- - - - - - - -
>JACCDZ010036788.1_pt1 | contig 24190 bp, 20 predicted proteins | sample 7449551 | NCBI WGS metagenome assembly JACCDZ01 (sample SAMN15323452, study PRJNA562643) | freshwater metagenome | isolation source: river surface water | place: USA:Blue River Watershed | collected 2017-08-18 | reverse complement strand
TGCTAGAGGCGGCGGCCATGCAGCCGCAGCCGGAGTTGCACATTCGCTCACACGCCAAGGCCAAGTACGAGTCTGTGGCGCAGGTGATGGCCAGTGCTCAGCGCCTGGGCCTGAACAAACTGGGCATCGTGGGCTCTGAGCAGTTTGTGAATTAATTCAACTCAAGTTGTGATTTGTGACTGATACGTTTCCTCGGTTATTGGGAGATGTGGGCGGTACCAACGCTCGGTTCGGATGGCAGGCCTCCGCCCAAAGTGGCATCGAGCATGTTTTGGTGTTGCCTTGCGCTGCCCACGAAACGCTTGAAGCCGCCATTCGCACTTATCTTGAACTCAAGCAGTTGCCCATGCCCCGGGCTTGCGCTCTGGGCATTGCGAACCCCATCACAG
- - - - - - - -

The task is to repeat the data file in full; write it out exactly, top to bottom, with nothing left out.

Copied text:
>JACCDZ010036788.1_pt1 | contig 24190 bp, 20 predicted proteins | sample 7449551 | NCBI WGS metagenome assembly JACCDZ01 (sample SAMN15323452, study PRJNA562643) | freshwater metagenome | isolation source: river surface water | place: USA:Blue River Watershed | collected 2017-08-18 | reverse complement strand
TGCTAGAGGCGGCGGCCATGCAGCCGCAGCCGGAGTTGCACATTCGCTCACACGCCAAGGCCAAGTACGAGTCTGTGGCGCAGGTGATGGCCAGTGCTCAGCGCCTGGGCCTGAACAAACTGGGCATCGTGGGCTCTGAGCAGTTTGTGAATTAATTCAACTCAAGTTGTGATTTGTGACTGATACGTTTCCTCGGTTATTGGGAGATGTGGGCGGTACCAACGCTCGGTTCGGATGGCAGGCCTCCGCCCAAAGTGGCATCGAGCATGTTTTGGTGTTGCCTTGCGCTGCCCACGAAACGCTTGAAGCCGCCATTCGCACTTATCTTGAACTCAAGCAGTTGCCCATGCCCCGGGCTTGCGCTCTGGGCATTGCGAACCCCATCACAG